After a 17-hour coach trip to Germany – with a monstrous traffic jam to boot – it would have been easy for Fulham to lose their discipline and concentration for last night’s match against Hamburg. However, as it happens, they produced the most impressive team performance since, well, the last round against Wolfsburg.
The organisation of this Roy Hodgson outfit is something all European opposition have come to expect, yet there still appears to be very little any of them can do about it. It was the second successive shutout of a solid attacking German unit in their own back yard, and it was achieved with the exact same commitment from every player who took part. Despite a justifiably shaky first half – which still did not gift many excellent chances to Hamburg – the team came out in the final 45 to defend from the front, to double-up on the home side’s wingers, and to harass in midfield. Everything that Hodgson requires from his ‘play for the draw’ away tactic was evident, and the initial aim of not conceding was completed. Of course at this stage of any competition, even when the tactical battle is being won, the 10-man unit can be breached. Then, it is up to the last line of defence to not wake the scorers.
Instead of being tired and irritable in the pre-match press conference, which would have been understandable, Mark Schwarzer was jovial and focused, and his performance on the pitch lived up to his words prior to the game. Away European games so often end in a home win due to the distances needed to travel, and few, when considering that travelling distance had to be covered by road, would have predicted anything other than a home win last night. Indeed, at times, the breaking of the deadlock looked inevitable, but the Australian between the Fulham posts was commanding, and dealt with everything that was thrown at him. However solidly the defence played, the Germans still had chances to score, and it was Schwarzer’s job to do anything in his power to stop them. It was a textbook goalkeeping display. Last season’s Player of the Year, Schwarzer at different stages of the match both showed his years – with the experience required to claim corners and command his defence – and defied them, displaying the agility of a man half his age from one particular second-half dipping effort. Before the game, he claimed the coach trip had brought the players together. On the pitch it was hard to tell whether or not that was indeed the case – all 11 (plus subs) men showed the same commitment for one another as they have throughout the entire knockout stage of this tournament. Commitment that, if it continues, could well see them into a deserved cup final.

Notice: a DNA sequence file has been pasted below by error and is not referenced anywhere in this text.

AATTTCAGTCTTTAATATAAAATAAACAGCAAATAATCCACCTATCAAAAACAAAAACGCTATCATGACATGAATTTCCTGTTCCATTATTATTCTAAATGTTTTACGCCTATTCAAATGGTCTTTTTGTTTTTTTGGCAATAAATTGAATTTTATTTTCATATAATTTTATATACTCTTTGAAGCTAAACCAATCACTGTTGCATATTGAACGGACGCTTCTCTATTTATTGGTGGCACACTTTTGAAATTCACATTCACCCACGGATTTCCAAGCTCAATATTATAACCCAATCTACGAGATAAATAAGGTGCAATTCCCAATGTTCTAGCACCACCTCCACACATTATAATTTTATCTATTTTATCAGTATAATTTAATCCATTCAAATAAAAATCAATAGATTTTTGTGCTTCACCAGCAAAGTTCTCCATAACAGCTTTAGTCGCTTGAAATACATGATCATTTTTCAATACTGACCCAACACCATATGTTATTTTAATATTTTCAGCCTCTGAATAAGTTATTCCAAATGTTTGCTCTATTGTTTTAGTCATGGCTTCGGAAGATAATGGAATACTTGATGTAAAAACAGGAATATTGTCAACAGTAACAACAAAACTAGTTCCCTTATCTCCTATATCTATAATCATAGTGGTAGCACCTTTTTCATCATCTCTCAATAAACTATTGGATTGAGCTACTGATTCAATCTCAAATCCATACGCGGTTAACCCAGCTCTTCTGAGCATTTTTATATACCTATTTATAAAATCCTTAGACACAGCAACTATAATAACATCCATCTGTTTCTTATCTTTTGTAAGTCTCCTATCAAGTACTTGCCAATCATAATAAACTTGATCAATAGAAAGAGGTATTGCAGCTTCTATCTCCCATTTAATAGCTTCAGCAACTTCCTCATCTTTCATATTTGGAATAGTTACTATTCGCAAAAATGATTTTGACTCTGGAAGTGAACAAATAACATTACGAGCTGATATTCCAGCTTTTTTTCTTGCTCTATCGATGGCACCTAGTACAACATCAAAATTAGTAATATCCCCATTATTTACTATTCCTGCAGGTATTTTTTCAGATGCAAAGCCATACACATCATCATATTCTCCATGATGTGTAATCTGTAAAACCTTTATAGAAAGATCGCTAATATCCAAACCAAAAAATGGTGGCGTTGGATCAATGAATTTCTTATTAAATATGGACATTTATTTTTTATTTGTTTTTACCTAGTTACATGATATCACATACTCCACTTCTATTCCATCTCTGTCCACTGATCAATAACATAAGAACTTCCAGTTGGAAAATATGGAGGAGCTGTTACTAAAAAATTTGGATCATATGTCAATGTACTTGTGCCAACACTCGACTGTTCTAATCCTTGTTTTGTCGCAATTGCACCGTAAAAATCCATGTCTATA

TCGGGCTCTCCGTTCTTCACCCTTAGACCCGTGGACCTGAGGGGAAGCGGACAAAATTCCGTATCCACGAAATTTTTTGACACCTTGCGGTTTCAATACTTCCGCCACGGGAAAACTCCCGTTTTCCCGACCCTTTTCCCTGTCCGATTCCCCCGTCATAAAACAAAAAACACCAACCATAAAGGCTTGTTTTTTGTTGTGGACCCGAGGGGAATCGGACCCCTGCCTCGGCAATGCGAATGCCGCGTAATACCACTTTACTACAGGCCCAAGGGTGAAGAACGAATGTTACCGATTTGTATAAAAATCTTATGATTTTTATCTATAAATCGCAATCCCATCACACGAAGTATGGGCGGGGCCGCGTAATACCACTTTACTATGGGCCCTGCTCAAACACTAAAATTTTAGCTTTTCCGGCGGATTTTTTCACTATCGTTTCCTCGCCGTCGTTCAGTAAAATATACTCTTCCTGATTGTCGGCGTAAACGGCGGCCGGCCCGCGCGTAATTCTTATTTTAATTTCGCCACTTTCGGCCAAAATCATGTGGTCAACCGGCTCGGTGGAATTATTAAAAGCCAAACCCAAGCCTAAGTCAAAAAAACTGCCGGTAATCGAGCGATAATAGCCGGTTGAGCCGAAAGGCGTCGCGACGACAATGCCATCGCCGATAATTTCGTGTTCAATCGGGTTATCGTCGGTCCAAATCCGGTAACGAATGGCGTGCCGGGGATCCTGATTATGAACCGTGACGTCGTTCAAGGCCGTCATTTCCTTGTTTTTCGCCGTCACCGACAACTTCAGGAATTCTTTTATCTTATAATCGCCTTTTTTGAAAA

The excellent team effort last night marked the club’s third successive clean sheet in all competitions. It was also the third successive clean sheet for the opposing team, with the Whites having failed to score in the two previous fixtures, away to Liverpool before the weekend’s home stalemate with Wolves. Of course, with the league taking a back seat, and Fulham’s record at Goodison Park – home of the next opponents this weekend, Everton – where they have yet to take a point, it matters little if that game makes it four in a row without troubling the scorers. However, in Europe, or all the hard work the defence does, a goal, or preferably two, are needed at Craven Cottage next Thursday if anyone inside the packed Craven Cottage is to have any fingernails left. What if it is another blank for the Londoners? That would be far from ideal, we all know how English sides fare against Germans in penalty shoot-outs.
Surprisingly against Wolves, Hodgson did not rest too many players, but the story will surely be different this Sunday. With the players returning from the longest trip to Germany there has possibly ever been, it would be wise for several not to travel. Top-scorer Bobby Zamora – the likeliest threat to score next Thursday – limped off so will likely stay home in preparation for the second leg. Other players worked their socks off for the draw and, in this writer’s opinion, deserve a proper (rested) crack when the tables are turned next week. Zoltan Gera, who is fast becoming Fulham’s European Player of the Year, in particular deserves time to recover.
It is funny how last summer’s priority for Hodgson – the Premier League – and last summer’s distraction – the Europa League – have switched places. Everyone, including the manager, would accept a hammering at Goodison Park for a narrow 1-0 victory over Hamburg. Whatever happens, Thursday cannot come quickly enough.